Another loving, and possibly critical step in the self-care department, is the food we eat and how much of it we are eating. Our systems need a cleanout every now and again and the transitional season of spring is a primary moment for doing a little detoxification. It doesn’t have to cost bunches of money, or consist of loads of unnecessary time constraints (we are lightening our hearts, as well). We can make simple choices to invest in less of a food source that isn’t healthy, and instead, opt for another food source that can rock your world—small choices like these are medicine for the soul.

Juicing, smoothies, healthy teas, more fruits and vegetables, less dairy and meat, easy on the alcohol, and other means to take care of ourselves is super bonus in the self-care category. Cleanses are wickedly popular during this time, so choose one that best suits your budget, your tastebuds, as well as your particular needs.

The Connections

And lastly, the newfound care of relationships and communication. If there is a time to set things straight with anyone near and dear to our hearts, now is especially important. Too often we allow misunderstandings and forgiveness to get swept under the carpet, words and feelings piling up for months until, like a fresh spring flower, we bust out and explode with unnecessary actions that may cause hurt or pain.

Healthy self-care also means loving ourselves enough to be authentic and have boundaries, and share that feeling with our relationships. If a parent is getting under your skin, be mindful and kind and let them know how you feel. If you and your significant other are at a crossroads with what to do next and how to do it, talk it out in a loving manner. This can be selfless too, which by no means detracts from a purposeful self-care.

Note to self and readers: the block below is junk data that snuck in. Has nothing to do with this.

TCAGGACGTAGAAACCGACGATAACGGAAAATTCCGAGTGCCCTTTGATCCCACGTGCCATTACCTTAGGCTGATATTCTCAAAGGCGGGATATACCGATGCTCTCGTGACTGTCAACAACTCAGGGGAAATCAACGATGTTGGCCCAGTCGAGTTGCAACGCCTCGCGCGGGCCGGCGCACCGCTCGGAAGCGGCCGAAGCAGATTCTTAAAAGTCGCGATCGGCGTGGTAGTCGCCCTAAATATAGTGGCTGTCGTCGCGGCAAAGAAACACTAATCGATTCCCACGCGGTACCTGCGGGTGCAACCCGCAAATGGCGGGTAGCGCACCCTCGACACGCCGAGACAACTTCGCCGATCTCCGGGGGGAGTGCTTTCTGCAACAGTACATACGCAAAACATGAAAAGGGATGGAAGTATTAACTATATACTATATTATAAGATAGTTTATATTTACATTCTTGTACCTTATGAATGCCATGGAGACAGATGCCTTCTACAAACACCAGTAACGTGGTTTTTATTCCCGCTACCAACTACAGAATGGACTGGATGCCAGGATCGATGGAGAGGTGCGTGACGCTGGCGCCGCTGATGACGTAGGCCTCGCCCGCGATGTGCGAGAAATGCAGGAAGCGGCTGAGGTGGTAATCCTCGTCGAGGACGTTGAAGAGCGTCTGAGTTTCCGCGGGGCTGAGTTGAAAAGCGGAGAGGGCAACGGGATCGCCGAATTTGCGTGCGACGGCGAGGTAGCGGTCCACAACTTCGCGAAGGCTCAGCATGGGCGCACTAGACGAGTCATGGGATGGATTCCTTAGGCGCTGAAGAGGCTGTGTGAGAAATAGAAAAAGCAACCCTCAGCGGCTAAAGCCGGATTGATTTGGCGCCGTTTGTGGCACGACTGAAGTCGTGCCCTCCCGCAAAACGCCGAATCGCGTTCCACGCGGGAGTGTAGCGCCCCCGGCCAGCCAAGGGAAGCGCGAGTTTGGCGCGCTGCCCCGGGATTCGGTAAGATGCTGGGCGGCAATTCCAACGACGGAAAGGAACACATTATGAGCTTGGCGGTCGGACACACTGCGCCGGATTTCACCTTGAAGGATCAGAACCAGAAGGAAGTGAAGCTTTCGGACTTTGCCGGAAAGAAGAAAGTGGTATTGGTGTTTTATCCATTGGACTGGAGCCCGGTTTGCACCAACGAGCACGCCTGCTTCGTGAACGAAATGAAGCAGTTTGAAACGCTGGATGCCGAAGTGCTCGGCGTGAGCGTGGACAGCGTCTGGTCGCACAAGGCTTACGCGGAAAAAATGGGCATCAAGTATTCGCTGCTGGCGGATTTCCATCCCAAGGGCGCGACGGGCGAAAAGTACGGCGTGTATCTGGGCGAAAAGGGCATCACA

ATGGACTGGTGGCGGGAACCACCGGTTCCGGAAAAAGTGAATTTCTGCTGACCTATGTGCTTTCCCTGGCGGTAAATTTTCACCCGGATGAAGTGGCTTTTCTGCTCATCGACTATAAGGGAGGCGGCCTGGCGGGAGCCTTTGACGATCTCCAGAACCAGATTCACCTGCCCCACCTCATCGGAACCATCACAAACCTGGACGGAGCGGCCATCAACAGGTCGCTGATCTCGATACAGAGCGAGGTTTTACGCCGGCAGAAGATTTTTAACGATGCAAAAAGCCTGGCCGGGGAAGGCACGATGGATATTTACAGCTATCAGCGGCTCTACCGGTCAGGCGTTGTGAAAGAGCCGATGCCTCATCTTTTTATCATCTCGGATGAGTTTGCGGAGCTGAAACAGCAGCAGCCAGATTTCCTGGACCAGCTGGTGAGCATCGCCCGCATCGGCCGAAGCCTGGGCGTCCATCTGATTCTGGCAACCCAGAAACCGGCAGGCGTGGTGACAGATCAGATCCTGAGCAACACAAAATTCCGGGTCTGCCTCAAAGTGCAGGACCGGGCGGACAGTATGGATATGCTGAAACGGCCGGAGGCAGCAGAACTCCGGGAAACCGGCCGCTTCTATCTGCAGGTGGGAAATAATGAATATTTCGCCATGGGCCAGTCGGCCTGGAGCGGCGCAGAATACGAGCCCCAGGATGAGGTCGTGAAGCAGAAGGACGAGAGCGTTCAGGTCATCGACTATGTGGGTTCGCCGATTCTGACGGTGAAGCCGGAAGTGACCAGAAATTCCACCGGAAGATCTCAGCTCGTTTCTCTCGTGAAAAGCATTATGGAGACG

It all adds up to feeling one with each other and the relationship.

Spring is my favorite time of year, and with all the above reasons to go a step further in just about every inch of care, I’m thinking that we can all benefit from doing what we can to start with ourselves and work our way out towards others. Love who you are first and be loved for what you can give second. It’s that simple.

 

[image: via EladeManu on Flickr]

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About the Author:

Gerry Ellen Gerry Ellen

Gerry Ellen is an author, creative storyteller, and wellness advocate. She enjoys sharing her experiences of life, love, and all things meaningful and healthy through words and images. She is a regular contributor to MeetMindful, Be You Media Group, Tattooed Buddha, and Rebelle Society. As a former featured columnist on elephant journal and Light Workers World, she considers her love of nature and the outdoors, heart-centered connections, friends and family, and traveling to explore and expand as the epicenter of her world. She is extremely driven with her service work through 8 Paws Wellness with her dog, Scout. Gerry Ellen has authored and published two books, Ripple Effects (March 2012) and A Big Piece of Driftwood (April 2014), which are both available on Amazon.com